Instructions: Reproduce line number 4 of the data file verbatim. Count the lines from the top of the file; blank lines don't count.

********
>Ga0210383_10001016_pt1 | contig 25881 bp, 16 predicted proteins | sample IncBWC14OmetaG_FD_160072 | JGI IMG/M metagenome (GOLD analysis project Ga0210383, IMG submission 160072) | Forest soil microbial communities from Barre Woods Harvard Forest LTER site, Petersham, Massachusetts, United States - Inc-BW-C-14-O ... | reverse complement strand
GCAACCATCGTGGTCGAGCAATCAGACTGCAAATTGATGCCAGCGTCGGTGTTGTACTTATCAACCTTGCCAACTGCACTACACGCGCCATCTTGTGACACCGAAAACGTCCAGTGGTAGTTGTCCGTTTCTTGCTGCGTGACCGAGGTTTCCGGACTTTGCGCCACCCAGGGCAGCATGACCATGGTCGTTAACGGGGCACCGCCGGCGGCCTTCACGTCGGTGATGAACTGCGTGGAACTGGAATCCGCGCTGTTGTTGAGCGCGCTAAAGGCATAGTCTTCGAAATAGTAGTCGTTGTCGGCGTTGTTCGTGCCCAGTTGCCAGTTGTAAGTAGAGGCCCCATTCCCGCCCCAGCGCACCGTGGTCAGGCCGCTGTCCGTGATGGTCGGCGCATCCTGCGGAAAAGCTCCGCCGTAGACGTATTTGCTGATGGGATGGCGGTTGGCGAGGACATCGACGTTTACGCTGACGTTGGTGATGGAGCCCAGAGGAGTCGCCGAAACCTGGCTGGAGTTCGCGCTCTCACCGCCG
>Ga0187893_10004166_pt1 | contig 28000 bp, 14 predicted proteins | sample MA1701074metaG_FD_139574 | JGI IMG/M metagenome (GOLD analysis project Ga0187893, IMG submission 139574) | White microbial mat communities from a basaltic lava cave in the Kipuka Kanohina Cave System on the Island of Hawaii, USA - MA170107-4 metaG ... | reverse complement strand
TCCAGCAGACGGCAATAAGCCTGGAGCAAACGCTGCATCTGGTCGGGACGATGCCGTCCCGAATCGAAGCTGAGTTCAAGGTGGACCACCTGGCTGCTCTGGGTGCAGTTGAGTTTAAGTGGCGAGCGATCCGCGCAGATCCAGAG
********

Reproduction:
TCCAGCAGACGGCAATAAGCCTGGAGCAAACGCTGCATCTGGTCGGGACGATGCCGTCCCGAATCGAAGCTGAGTTCAAGGTGGACCACCTGGCTGCTCTGGGTGCAGTTGAGTTTAAGTGGCGAGCGATCCGCGCAGATCCAGAG